A new report from In the Public Interest (ITPI) highlights some of the horror stories that happen when local and state governments "outsource" or "privatize" public functions to private companies, and offers recommendations to prevent similar disasters.
"Government Is Bad, Business Is Good"
Every day you hear again and again that government doesn't work and costs too much, while business is always more efficient and more effective. You hear that public employees don't work hard and get huge pay and pensions, but private sector workers know what they are doing and you get more for your money. You hear horror stories about government waste; maybe they throw in the "crushing" cost of "lavish" public-employee pensions, and then for good measure they repeat and repeat and repeat that private business is always more efficient and less expensive than government.
Then after sufficient (and sufficiently funded) corporate PR gets the public all stirred up ("preparing the ground"), along comes a proposal to turn some public function over to a company. (Of course the proposal is usually tailored toward a specific company and of course this will be the company behind the PR campaign.)
The public function is turned over to a private company. The contract negotiations are obscure, the contract is not transparent and many of the terms might even be "proprietary." The taxpayers are locked in for long terms. (The negotiators can then leave government for high-paying jobs with the company.)
Finally, too late for taxpayers to do anything about it, the results: Public services are cut, wages are lowered -- often forcing the employees to turn to people assistance (paid by the taxpayers who thought they were "saving money,") the local tax base is lowered as those wages are cut, and huge profits go out of the area to people who don't pay local taxes and avoid taxes in general.
In other words, the taxpayers are looted. But, of course, a few people got rich – often really, really rich.
Example, Outsourcing Trash Collection
For example, what happens when a community privatizes – outsources – its trash collection to a private company? Instead of the community owning and maintaining the equipment, employing the people and providing the service to residents, the community instead contracts with a private company to do these things. (What is the process by which the community chooses a company to replace the government function? Is it open and transparent or does the contract go to the mayor's brother-in law -- or future employer? Can the contract be cancelled? Does the community guarantee a profit and/or limit how much profit can be made?)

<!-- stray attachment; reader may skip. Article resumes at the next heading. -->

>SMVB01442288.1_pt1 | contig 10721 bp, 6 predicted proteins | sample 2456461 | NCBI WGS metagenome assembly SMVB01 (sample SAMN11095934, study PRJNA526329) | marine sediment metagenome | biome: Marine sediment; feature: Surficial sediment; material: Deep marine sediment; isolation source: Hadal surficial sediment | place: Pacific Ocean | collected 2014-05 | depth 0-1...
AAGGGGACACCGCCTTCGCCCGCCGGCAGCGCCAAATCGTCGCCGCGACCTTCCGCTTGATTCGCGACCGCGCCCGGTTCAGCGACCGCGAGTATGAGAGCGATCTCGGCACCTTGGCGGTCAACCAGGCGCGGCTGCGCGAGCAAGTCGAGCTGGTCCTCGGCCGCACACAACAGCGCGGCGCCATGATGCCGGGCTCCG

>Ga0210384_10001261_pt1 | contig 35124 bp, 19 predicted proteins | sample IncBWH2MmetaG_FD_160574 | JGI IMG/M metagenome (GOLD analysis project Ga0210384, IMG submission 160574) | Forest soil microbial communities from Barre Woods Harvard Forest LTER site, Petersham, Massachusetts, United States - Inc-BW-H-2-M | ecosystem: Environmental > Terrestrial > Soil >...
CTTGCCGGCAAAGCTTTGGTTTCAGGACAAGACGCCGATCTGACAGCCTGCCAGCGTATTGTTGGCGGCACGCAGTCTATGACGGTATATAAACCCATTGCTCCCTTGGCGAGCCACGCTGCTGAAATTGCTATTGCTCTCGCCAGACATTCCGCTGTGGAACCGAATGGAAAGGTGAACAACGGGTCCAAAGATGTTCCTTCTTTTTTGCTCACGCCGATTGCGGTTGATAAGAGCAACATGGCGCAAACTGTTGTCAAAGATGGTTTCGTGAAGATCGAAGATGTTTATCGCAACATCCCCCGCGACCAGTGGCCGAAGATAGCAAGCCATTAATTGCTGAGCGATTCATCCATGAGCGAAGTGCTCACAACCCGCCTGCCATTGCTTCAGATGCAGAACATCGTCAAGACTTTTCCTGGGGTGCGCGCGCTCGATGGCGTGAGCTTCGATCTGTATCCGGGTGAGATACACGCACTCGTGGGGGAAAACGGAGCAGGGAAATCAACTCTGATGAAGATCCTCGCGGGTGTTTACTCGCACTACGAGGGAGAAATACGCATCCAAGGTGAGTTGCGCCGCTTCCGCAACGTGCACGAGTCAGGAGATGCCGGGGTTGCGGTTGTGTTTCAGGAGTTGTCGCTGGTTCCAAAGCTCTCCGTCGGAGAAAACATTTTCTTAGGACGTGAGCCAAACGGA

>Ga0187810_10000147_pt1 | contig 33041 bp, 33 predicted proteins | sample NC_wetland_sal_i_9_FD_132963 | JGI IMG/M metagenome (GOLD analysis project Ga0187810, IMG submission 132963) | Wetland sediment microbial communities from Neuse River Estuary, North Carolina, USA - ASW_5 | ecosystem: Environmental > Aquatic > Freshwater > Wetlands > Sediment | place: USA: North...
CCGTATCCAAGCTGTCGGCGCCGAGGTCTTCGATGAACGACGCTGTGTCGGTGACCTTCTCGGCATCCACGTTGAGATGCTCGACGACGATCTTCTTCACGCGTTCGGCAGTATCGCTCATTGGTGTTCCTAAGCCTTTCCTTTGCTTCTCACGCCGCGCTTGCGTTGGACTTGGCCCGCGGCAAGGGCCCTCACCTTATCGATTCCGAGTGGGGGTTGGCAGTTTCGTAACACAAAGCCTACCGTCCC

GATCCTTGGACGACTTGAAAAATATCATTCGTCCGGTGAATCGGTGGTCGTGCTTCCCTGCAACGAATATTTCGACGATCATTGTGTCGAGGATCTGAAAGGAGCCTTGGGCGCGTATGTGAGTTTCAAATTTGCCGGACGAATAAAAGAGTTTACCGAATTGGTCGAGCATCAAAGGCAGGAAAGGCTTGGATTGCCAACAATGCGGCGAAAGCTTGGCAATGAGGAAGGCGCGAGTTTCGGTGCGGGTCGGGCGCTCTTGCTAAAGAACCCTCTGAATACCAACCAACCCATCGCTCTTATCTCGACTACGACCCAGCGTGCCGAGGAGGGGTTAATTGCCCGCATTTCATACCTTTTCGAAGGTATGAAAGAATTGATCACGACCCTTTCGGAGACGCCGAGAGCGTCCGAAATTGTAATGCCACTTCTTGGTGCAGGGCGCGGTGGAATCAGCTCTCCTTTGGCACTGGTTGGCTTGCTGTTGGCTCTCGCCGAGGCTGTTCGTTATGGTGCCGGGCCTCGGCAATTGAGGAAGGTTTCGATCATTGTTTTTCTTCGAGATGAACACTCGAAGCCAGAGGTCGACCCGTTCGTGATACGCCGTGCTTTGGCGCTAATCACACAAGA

A contract is awarded to a private, supposedly at a lower "cost" to the community.
So how does the company "save money" to enable a low enough bid to get the contract? (And of course the company expects to make a profit so they have to find extra money beyond those savings.) The answer is that the company cuts "costs." The public workers are laid off. New employees (or the old employees) are brought in at very low wages, possibly even as "contractors" rather than employees. Worker safety standards fall. The equipment suffers deferring maintenance. And one way or another the company cuts the services provided and/or increases various fees charged to residents.
Ignored is the public cost to these "savings" that are not included in the privatization considerations. Because the public employees were laid off, unemployment assistance is paid by the taxpayers, houses are foreclosed, local businesses and landlords lose the business of these employees. Because the replacement employees are paid low wages, they likely qualify for food stamps, Medicaid, etc. – paid by the taxpayers. These low-wage employees can't afford to buy houses or pay rent, can't afford to shop at local retailers, etc. so the local economy is hit. The local tax base is reduced.
So the community actually does not benefit from "lower costs" from privatization.
The report from In the Public Interest (ITPI) takes a look at this wave of privatization and outsourcing and examines the results. The report, titled, "Out of Control: The Coast-to-Coast Failures of Outsourcing Public Services to For-Profit Corporations," begins,